Did you know that the dust inside your home can be pretty toxic? Chemicals from plastics, furniture, electronics, and more "shed", releasing toxic particles into the air and dust in your home. PBDEs are one particularly toxic class of chemicals that are plentiful in household dust. PBDEs are flame retardants used in everything from electronics to couches and pajamas. The chemicals build up in people's bodies over time and have been clearly shown to cause problems in lab animals.
"In minute doses they and other brominated fire retardants impair attention, learning, memory and behavior in laboratory animals." link
The Environmental Working Group recommends using a vacuum cleaner with a HEPA filter (high efficiency particulate air). I've been doing some research on this recently and wanted to share what I've found and what you can look for if you are interested in purchasing a HEPA vacuum cleaner.
HEPA filters remove 99.97% of airborne particles at .3 micron size. According to this source "The most common airborne particles are about 2.4 microns but the average vacuum cleaner only vacuums up particles from 30 to 50 microns in size, blowing the rest of the allergens back into the air. The most harmful sized particulates are about .3 microns in size." link In addition, in order for the HEPA filter to be effective, the vacuum cleaner needs to be sealed, so that all of the air is forced through the filter. I noticed that many vacuum cleaners throw in the word HEPA, but it takes a closer look to see if they are actually offering sealed HEPA filtration. HEPA media filtration is not the same as sealed HEPA filtration.
Here is another thought - If I am buying a vacuum cleaner to help keep my home free of PBDEs, I need a PBDE-free vacuum cleaner. I contacted a few manufacturers to find out what they had to say about this. Apparently, there is a standard in Europe called the Restriction of Hazardous Substances Directive, or RoHS. (I'm rolling my eyes and won't even comment on how once again we have to look to Europe for the safer standards.) RoHS limits lead, mercury, cadmium, hexavalent chromium, PBBs, and PBDEs. Although it does not completely ban these chemicals, it limits them to .1%. Look for a vacuum cleaner that is RoHS compliant.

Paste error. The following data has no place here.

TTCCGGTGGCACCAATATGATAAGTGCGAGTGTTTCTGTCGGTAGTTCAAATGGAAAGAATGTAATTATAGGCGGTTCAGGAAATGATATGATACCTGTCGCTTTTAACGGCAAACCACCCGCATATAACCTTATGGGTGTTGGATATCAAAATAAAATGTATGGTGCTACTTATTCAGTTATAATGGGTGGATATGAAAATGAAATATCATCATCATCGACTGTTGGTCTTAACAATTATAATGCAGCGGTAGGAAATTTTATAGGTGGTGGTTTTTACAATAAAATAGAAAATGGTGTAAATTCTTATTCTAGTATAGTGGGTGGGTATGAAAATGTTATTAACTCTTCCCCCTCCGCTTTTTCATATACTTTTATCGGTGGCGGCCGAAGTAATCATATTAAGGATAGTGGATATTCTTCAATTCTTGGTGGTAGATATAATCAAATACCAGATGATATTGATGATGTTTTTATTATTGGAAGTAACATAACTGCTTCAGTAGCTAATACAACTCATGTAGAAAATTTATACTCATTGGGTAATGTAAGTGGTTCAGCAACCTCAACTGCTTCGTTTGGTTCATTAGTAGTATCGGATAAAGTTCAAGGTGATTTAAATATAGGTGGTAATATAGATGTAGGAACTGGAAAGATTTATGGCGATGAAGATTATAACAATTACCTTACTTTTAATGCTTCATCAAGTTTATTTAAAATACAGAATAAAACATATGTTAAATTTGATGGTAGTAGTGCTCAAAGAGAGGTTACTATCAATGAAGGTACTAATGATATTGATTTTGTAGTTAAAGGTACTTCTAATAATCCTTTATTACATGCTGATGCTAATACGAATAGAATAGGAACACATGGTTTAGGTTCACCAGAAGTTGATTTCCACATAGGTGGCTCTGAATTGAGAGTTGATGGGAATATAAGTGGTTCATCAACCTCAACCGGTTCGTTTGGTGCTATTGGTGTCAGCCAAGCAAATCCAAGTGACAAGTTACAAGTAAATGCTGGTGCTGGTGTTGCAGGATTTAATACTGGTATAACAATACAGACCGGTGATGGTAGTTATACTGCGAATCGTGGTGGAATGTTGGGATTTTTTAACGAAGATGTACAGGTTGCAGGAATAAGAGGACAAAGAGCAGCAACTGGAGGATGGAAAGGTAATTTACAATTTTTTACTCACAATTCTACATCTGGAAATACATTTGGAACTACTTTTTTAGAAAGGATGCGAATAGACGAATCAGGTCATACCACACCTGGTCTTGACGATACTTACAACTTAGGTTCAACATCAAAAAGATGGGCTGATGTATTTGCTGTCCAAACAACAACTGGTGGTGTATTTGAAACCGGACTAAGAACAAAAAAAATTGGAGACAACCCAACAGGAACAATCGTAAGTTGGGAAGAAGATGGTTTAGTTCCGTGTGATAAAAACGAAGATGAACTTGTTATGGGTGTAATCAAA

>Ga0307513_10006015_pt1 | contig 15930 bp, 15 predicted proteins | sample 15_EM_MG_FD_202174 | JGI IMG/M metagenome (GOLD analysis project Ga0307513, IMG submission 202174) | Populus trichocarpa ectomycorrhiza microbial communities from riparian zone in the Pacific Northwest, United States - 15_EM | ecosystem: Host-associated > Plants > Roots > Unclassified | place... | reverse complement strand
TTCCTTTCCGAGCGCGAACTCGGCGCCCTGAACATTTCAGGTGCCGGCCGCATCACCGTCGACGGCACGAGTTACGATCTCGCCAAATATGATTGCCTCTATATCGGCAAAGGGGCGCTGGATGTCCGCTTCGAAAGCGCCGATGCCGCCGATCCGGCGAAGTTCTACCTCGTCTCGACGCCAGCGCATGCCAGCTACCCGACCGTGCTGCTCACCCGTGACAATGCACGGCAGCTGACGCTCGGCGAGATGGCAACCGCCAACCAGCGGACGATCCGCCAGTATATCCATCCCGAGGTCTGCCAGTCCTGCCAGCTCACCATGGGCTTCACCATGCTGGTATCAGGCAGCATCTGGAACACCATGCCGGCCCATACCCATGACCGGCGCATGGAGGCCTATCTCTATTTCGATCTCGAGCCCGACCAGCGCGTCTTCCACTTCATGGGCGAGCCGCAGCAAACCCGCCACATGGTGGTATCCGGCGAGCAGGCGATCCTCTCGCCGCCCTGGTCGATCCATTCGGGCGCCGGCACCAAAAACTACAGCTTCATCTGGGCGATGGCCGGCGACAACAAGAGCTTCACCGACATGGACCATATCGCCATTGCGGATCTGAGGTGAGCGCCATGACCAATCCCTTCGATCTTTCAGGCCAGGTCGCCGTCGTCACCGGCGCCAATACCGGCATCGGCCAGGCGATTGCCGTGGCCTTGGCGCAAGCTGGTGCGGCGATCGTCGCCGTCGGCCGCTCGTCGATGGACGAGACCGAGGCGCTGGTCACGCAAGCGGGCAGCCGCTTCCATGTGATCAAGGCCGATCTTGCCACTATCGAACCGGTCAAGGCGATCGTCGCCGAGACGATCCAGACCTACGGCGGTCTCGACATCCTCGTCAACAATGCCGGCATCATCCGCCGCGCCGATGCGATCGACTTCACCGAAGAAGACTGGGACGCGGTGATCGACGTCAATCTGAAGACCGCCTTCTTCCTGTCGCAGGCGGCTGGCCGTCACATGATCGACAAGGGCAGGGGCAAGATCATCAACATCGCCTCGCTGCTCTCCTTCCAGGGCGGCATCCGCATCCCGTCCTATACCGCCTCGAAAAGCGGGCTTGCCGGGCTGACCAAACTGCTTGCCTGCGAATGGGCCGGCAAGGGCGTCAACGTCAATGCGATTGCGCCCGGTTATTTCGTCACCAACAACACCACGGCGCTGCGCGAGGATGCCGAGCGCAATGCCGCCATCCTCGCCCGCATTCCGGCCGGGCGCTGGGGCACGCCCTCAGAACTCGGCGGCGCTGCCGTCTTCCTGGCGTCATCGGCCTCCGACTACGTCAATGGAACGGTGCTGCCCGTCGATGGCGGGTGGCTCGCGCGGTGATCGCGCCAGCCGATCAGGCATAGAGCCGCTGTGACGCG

There are other considerations that I'll leave up to you - canister or upright, bagged or bagless, and so on. Some allergy websites that I read recommend vacuum cleaners that use a bag to further contain allergens. Other things I read suggested that when a vacuum cleaner bag is about half full it starts to drastically reduce suction power of the vacuum cleaner. I also happened to read that Eureka has teamed up with Arm and Hammer to offer odor free bags and filters without the use of harmful chemicals. ...which makes me wonder, are there chemicals in vacuum cleaner bags to keep them odor free? Probably. I'm leaning toward a bagless option.
Looking at a few of the manufacturers, this is what I found through looking at their websites and contacting customer service:
Bissell - all of Bissell's products are RoHS compliant. They offer Airetight HEPA filtration on both the Powerclean Multi Cyclonic Bagless Vacuum and the Healthy Home Vacuum. The Healthy Home Vacuum contains the chemical Microban, which is a negative in my opinion. The Powerclean appears to be a good option, but doesn't have stellar reviews on Amazon and Kohls.com. Reviewers on Target.com seem to like it.